Weekly links August 1, 2019: summer learning resources, using baseline surveys, when to cross-cut, and more before we break for August

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·       The latest SIEF newsletter offers multiple examples of how teams have been using baseline surveys for research – more nice examples to add to those in our posts on Getting more than one paper out of a given impact evaluation and publishing descriptive papers, and Dave Evans’ 5 uses for a baseline survey (h/t Noel Muller).

·       Max Kasy’s lecture slides for his course on advances in causality and foundations of machine learning. He also points to this forthcoming JEL paper on “text as data” by Gentzkow et al. that I hadn’t seen.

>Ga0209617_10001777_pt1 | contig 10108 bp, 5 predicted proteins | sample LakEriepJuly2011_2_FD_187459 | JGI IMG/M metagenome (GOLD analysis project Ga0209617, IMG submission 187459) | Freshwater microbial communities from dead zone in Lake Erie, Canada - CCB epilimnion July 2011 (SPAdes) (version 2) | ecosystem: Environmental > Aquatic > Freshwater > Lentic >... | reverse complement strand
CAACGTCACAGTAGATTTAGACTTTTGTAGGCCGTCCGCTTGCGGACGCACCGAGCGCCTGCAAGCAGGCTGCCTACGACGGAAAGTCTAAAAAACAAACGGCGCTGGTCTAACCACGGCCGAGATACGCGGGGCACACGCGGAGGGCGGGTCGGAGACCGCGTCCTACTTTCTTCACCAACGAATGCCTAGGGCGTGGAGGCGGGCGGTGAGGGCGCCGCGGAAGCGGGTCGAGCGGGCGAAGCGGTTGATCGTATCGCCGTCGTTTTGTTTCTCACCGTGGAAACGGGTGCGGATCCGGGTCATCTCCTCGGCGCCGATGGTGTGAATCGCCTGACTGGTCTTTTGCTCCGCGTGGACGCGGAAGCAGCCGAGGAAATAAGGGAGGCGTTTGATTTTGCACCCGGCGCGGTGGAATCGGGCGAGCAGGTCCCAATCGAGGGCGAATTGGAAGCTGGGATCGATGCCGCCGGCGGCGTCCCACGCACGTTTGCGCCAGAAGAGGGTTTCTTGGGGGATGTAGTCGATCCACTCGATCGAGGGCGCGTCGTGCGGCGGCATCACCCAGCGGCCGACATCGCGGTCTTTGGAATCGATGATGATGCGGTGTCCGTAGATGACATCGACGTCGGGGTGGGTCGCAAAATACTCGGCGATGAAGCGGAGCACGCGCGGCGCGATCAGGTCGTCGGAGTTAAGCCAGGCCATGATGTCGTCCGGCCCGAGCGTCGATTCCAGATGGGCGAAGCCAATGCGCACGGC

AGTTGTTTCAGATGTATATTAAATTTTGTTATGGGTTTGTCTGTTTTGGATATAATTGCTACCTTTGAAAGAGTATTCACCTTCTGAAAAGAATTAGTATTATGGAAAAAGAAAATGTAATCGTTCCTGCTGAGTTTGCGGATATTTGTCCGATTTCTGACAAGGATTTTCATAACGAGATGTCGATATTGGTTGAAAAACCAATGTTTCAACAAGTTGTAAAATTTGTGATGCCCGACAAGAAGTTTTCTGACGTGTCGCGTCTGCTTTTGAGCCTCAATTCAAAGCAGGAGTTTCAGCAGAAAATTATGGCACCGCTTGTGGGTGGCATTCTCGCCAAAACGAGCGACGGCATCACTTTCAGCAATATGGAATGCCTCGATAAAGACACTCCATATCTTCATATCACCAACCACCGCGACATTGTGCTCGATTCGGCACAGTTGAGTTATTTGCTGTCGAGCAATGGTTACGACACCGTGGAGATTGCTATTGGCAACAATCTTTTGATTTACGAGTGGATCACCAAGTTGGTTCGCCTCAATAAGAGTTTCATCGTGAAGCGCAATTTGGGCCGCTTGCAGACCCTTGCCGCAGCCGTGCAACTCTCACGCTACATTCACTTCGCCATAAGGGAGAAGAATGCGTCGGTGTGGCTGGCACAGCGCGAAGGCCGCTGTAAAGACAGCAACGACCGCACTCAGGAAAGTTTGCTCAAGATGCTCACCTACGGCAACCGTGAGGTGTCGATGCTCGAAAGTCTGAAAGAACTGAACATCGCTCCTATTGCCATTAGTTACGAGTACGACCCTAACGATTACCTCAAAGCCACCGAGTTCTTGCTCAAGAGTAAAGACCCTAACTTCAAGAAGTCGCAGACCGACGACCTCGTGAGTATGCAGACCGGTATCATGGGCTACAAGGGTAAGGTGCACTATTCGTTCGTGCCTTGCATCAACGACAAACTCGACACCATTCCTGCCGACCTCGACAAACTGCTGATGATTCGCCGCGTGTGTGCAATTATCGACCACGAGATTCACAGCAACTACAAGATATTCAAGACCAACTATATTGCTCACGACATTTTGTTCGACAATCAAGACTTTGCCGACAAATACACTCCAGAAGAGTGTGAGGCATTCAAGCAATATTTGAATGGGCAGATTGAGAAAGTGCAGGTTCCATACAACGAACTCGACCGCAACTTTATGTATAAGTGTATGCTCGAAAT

·       Lecture videos from Oxford CSAE’s meta-analysis in development economics workshop.

·       Following up on my post this week on cross-cutting designs, Macartan Humphreys reminded me of the guest post we featured from the Declare Design team he is part of, which also discussed the issue of trade-offs between factorial (2x2) designs and three-arm designs (see also their recent paper). They note that researchers often choose 2x2 designs because they expect interaction effects, but, perhaps counterintuitively, the designs may actually be best when there are no (or very weak interactions) – in which case using them instead of three-arm trials and ignoring interactions can boost power with little bias. Of course the problem is that in practice it is hard to know whether the interactions are there or not, given often low power to detect interactions.

·       Funding call for proposals: The IZA/DFID program on gender, growth and labor markets in low-income countries has its first call for proposals open, with both large and small research grants available.

Development Impact will take a break for August. See you after Labor Day.

Authors

David McKenzie

Lead Economist, Development Research Group, World Bank

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